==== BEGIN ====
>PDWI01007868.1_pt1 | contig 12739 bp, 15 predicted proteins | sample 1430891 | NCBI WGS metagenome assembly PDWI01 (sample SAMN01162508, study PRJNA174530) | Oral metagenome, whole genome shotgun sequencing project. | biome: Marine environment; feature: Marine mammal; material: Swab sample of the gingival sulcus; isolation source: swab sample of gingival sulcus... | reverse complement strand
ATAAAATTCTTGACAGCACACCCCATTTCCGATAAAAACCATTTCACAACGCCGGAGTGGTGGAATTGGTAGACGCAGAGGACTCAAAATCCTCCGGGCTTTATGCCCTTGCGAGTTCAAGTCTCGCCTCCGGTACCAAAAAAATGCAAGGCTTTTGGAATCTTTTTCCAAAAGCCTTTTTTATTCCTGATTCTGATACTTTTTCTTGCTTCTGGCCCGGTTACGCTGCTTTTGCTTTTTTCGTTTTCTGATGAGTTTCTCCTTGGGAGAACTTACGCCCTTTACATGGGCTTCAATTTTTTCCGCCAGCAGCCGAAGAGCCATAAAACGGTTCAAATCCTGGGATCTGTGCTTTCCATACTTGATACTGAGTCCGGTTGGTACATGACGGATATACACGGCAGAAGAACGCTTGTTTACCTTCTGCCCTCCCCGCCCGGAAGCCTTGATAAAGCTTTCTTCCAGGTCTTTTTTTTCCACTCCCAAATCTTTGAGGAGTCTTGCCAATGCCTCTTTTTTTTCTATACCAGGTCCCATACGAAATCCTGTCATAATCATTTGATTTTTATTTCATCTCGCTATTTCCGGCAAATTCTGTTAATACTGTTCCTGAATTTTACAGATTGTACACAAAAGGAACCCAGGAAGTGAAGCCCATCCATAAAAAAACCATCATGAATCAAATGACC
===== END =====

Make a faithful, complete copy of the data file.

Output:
>PDWI01007868.1_pt1 | contig 12739 bp, 15 predicted proteins | sample 1430891 | NCBI WGS metagenome assembly PDWI01 (sample SAMN01162508, study PRJNA174530) | Oral metagenome, whole genome shotgun sequencing project. | biome: Marine environment; feature: Marine mammal; material: Swab sample of the gingival sulcus; isolation source: swab sample of gingival sulcus... | reverse complement strand
ATAAAATTCTTGACAGCACACCCCATTTCCGATAAAAACCATTTCACAACGCCGGAGTGGTGGAATTGGTAGACGCAGAGGACTCAAAATCCTCCGGGCTTTATGCCCTTGCGAGTTCAAGTCTCGCCTCCGGTACCAAAAAAATGCAAGGCTTTTGGAATCTTTTTCCAAAAGCCTTTTTTATTCCTGATTCTGATACTTTTTCTTGCTTCTGGCCCGGTTACGCTGCTTTTGCTTTTTTCGTTTTCTGATGAGTTTCTCCTTGGGAGAACTTACGCCCTTTACATGGGCTTCAATTTTTTCCGCCAGCAGCCGAAGAGCCATAAAACGGTTCAAATCCTGGGATCTGTGCTTTCCATACTTGATACTGAGTCCGGTTGGTACATGACGGATATACACGGCAGAAGAACGCTTGTTTACCTTCTGCCCTCCCCGCCCGGAAGCCTTGATAAAGCTTTCTTCCAGGTCTTTTTTTTCCACTCCCAAATCTTTGAGGAGTCTTGCCAATGCCTCTTTTTTTTCTATACCAGGTCCCATACGAAATCCTGTCATAATCATTTGATTTTTATTTCATCTCGCTATTTCCGGCAAATTCTGTTAATACTGTTCCTGAATTTTACAGATTGTACACAAAAGGAACCCAGGAAGTGAAGCCCATCCATAAAAAAACCATCATGAATCAAATGACC